Lines in the shot significantly influence the resulting photo. Straight lines create a static composition, while diagonal lines create a dynamic composition (more on that further down). Lines can also set the perimeters of a photo, or pull the eyes towards a particular object. To clarify – we are talking about physical lines here, such as electric power lines that go through our shot, or a trail of breadcrumbs that lead back from the gingerbread house. It’s better if you spot these lines while you are shooting and not discover them after the fact.

Breaking the rules of composition – it can be a good thing

Despite the long list of rules, breaking the rules is also an element in photography. This is because every rule has an exception (even the exception has an exception, but enough philosophizing…) Over exposure, wrong use of focus, and other “mistakes” can create unique photographs that can tell an interesting story. 
A novice photographer will always avoid shooting unclear photos and will be upset when the car he shot came out blurry, but professional photographers might use these ideas to capture an experience. That’s why breaking the rules above, and the rules coming up in this article (even the famous rule of thirds) can be the right thing to do.

Rule of thirds 

The rule of thirds is a central rule in photography composition that says that you should place your object in one of the intersections of the (imaginary) lines that split the frame into thirds.   
Take the table above and think of it as a frame split into thirds. The rule of thirds says that the central object should be in one of the central square’s corners (which are a third of the way up, down, left, and right). The rule of thirds comes in complete contradiction to a novice photographer’s instincts to place central objects in the dead center of a frame. Click here to read more and see rule of thirds examples.

Leading lines

A leading line is an actual line (electric power line), or something we see as a line (a few rocks placed in a row), and it pulls the viewer’s eye through the image. A leading line is ubiquitous in landscape photography – a river that meanders and pulls the eye to follow its path, dramatic skies that lead the eyes from one side to the other. A leading line can be straight or diagonal, and even curvy. Click here to read more and see leading lines examples.


framingWhen we say framing in composition we mean using objects in the photo to create a frame to our central object. An example would be an open window that frames the person looking out of it, a bridge and its pillars that frame a boat sailing beneath it, etc. 
A standard, uniform frame will work to highlight the object within it, but a frame that’s too dominant will pull too much attention to it and will become the central object in a photo. There are several techniques used to minimize the dominance of a frame:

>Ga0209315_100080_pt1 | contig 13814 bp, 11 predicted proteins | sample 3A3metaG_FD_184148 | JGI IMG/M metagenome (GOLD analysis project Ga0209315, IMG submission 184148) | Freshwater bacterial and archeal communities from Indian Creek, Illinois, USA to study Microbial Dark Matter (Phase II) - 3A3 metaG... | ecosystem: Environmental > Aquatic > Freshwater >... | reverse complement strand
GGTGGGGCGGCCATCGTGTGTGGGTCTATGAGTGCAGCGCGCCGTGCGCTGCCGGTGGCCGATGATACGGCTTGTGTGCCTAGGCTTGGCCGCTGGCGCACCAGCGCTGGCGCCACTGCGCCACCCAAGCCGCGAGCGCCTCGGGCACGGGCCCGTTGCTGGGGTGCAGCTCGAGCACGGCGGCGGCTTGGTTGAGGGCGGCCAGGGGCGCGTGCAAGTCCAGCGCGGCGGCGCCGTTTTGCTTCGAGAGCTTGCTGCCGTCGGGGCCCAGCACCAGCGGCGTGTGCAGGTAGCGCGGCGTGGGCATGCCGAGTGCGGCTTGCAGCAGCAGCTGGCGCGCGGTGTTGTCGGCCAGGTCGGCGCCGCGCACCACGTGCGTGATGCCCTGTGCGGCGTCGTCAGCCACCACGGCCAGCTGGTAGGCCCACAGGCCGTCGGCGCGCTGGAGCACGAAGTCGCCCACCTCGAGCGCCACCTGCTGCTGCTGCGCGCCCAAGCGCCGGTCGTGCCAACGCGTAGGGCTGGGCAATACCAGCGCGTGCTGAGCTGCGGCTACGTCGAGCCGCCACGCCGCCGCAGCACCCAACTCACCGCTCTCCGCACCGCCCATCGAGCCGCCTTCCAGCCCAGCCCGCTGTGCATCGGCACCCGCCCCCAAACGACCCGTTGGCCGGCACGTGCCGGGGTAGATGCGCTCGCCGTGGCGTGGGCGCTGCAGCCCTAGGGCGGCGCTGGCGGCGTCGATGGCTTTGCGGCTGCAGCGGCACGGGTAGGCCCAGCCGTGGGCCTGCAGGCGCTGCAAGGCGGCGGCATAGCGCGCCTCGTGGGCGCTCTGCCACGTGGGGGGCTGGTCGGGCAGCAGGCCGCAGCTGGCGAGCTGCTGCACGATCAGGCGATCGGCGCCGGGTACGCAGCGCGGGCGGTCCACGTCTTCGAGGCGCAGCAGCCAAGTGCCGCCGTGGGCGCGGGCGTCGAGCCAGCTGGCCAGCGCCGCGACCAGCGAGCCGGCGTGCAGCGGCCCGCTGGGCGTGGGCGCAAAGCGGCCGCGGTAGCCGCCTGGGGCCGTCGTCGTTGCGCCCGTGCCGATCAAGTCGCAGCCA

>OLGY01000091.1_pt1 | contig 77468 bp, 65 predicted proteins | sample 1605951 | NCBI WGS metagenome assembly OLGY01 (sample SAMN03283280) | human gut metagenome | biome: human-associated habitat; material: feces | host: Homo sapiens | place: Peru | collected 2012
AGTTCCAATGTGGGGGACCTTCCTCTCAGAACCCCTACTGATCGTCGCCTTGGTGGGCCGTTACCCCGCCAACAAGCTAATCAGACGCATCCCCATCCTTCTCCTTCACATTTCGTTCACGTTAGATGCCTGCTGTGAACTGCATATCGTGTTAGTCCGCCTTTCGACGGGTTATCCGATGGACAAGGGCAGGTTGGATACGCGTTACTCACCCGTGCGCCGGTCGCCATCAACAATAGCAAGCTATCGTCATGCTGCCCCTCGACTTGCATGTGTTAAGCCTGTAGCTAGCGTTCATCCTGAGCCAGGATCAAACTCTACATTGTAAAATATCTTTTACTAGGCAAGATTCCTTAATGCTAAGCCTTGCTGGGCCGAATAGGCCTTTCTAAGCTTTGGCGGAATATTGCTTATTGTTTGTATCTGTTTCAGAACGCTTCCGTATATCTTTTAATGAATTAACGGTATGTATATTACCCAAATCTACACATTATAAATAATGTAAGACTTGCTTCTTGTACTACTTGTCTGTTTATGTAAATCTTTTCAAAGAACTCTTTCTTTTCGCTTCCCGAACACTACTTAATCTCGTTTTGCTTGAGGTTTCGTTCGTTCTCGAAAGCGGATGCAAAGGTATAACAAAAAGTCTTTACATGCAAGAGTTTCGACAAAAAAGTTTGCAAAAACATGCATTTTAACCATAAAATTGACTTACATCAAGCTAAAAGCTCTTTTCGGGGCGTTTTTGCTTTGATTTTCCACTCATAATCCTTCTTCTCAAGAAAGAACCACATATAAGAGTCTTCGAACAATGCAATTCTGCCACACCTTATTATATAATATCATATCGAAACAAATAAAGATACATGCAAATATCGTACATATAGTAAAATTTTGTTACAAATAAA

• Light and shadows – shooting at an angle that will result in a dark frame, or the opposite – using the flash to brighten the frame, will reduce the dominance of a frame.
  • Focusing on the central object – you can have your central object in focus and blur the frame through the correct use of the aperture and shutter speed.

Different types of compositions

Within all the kinds of compositions, there are some distinct types:

Static photo composition

A static composition is where the objects are not moving or do not have any dynamic energy. A picture of a towering government building can be considered an example of a static photo (though flags flapping in its entrance can add a dynamic quality to it whether you want it or not). 
Square elements with straight angles, or symmetrically arranged objects of similar size (like kitchen tiles) create a static photo composition. 

Dynamic photo composition

Dynamic photo composition projects energy and movement. In the government building example, flags flapping in the wind, or a woman that’s opening a window in the building (if it’s clear she’s opening the window and is not gazing straight at the camera), will add dynamics. When choosing between static and dynamic composition, examine the movement and energy that your objects are projecting. You can emphasize their energy or go for a static photo composition, which will create a different effect altogether. 
You can achieve a dynamic composition in several ways:
  • Shooting objects that are in motion, such as a moving car or a running boy.
  • Combining objects of various sizes that are laid out in disorder and are partially covering one another.
  • Shooting at a diagonal line (diagonal lines give us a sense of movement and dynamics).
  • Turning the camera as to not shoot the objects vertically or horizontally but somewhere in the middle.
 dinamic composition
The triangle shape projects dynamics while the rectangle is usually static.

Combining static and dynamic

You can combine static and dynamic composition by combining static and dynamic objects. The government building with the flags in the entrance is an example. You often see a static frame combined with a dynamic object. An example of that would be a man (a dynamic object) walking through his house doorway (a static frame).

Open composition

Open composition doesn’t tell the whole story – this is achieved by cutting off objects that are in the shot. For example, showing a man’s leg in the shot, but not showing us the man. This will prompt people to wonder, “Whose leg is this? How does this person look like? Is he looking at what’s in the picture?” In the picture at the top of this article, the girl holding on to her dad’s skirt is an example of open composition. The photo where her dad is fully visible is an example of closed composition.

Closed composition 

Closed composition includes every single detail, and doesn’t leave anything to the imagination. The advantage of using closed composition is that the viewer does not need to think or imagine too hard, and, therefore, can put all of his energy into noticing the details in the shot (the wrinkles in the object’s forehead, his subtle smile, and any other detail you wanted to highlight).

Symmetrical composition 

As the name implies, symmetrical composition is symmetrical. If there’s a central object, it’s in the center of the frame and is symmetrical (shot straight ahead, not in profile), and the background is uniform (the ocean on both sides of the object, the sky is on both sides of the object…)
Symmetrical composition draws the eye to the objects in the center, and converging composition is a type of symmetrical composition that pulls the viewer to the dead center of the photo (for example, by putting two twins looking from each side at their sibling that is standing between them, or roads in the desert crossing each other).